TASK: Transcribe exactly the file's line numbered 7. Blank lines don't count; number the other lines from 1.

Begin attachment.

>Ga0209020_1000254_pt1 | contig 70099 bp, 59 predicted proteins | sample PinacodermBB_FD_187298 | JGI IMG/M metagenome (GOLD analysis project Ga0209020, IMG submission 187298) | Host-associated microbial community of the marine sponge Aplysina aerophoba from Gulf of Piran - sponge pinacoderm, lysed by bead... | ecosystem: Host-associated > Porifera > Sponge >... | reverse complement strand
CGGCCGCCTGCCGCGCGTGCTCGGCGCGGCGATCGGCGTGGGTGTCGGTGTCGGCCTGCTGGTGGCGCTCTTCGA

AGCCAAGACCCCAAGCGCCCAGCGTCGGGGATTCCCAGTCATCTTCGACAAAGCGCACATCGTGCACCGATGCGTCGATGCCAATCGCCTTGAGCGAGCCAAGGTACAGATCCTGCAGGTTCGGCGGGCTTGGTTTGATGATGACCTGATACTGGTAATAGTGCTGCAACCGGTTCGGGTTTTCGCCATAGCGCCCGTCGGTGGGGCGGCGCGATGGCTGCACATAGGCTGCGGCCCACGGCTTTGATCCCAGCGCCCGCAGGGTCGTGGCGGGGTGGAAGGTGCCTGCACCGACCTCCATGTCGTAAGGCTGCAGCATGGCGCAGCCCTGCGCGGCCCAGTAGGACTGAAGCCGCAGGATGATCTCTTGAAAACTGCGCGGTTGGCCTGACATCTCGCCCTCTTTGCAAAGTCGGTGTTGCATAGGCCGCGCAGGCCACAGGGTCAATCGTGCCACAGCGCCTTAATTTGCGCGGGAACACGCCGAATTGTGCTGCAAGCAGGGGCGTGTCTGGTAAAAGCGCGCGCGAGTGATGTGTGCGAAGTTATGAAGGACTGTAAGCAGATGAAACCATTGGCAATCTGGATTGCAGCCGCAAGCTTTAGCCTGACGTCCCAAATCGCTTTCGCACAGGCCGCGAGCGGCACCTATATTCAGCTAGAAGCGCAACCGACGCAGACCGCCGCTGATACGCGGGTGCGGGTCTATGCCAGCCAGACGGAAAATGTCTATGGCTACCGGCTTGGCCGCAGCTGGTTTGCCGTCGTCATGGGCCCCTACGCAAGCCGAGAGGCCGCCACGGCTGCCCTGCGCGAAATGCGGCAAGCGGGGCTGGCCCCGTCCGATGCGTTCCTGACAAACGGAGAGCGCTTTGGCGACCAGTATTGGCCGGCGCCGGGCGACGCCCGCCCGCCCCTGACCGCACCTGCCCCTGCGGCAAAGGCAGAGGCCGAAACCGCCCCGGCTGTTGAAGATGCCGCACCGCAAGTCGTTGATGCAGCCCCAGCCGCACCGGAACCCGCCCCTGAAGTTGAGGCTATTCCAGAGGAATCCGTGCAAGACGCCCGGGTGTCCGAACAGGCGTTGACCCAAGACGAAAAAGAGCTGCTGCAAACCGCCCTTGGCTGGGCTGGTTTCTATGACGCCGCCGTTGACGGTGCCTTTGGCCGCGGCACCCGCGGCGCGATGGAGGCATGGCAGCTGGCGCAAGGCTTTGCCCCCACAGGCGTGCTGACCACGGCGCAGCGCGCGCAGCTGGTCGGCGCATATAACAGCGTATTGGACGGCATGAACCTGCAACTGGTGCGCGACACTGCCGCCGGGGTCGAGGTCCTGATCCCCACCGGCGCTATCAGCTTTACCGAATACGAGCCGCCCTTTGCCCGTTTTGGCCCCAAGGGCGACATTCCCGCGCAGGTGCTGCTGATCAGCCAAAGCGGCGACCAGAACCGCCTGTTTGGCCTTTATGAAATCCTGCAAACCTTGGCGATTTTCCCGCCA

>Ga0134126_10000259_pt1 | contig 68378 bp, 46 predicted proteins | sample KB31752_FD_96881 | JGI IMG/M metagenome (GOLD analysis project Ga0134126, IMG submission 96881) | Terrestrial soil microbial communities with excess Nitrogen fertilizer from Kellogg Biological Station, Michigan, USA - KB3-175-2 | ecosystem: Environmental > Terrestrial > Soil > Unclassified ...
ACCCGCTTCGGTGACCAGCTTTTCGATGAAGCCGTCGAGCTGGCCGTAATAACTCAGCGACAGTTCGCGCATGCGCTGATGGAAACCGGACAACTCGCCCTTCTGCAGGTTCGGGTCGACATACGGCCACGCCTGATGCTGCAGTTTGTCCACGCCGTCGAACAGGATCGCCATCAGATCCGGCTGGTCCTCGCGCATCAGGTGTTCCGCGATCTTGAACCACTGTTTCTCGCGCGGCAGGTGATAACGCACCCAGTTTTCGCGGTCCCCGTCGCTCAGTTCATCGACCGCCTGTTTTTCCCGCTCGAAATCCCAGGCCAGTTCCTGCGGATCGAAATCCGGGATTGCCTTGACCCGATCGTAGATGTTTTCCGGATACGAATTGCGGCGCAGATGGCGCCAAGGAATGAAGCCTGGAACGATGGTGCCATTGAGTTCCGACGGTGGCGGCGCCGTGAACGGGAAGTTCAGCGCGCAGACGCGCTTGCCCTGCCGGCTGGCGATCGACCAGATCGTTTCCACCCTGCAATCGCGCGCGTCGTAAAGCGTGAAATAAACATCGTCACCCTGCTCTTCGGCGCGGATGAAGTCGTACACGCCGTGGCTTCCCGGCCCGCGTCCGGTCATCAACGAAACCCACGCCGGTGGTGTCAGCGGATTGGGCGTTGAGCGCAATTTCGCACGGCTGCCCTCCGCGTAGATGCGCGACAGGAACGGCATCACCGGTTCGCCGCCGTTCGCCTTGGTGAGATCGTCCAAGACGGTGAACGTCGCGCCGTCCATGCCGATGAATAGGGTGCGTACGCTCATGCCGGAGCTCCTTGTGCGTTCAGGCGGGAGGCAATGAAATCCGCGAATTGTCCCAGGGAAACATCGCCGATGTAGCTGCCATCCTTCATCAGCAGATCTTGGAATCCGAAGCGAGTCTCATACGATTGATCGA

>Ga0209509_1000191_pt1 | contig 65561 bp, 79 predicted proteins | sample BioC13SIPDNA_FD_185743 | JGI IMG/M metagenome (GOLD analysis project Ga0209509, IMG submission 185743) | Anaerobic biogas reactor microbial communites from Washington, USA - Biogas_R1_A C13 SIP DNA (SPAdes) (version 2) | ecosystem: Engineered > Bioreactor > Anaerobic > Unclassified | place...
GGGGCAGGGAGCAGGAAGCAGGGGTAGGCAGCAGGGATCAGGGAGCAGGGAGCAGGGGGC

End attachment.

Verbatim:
GGGGCAGGGAGCAGGAAGCAGGGGTAGGCAGCAGGGATCAGGGAGCAGGGAGCAGGGGGC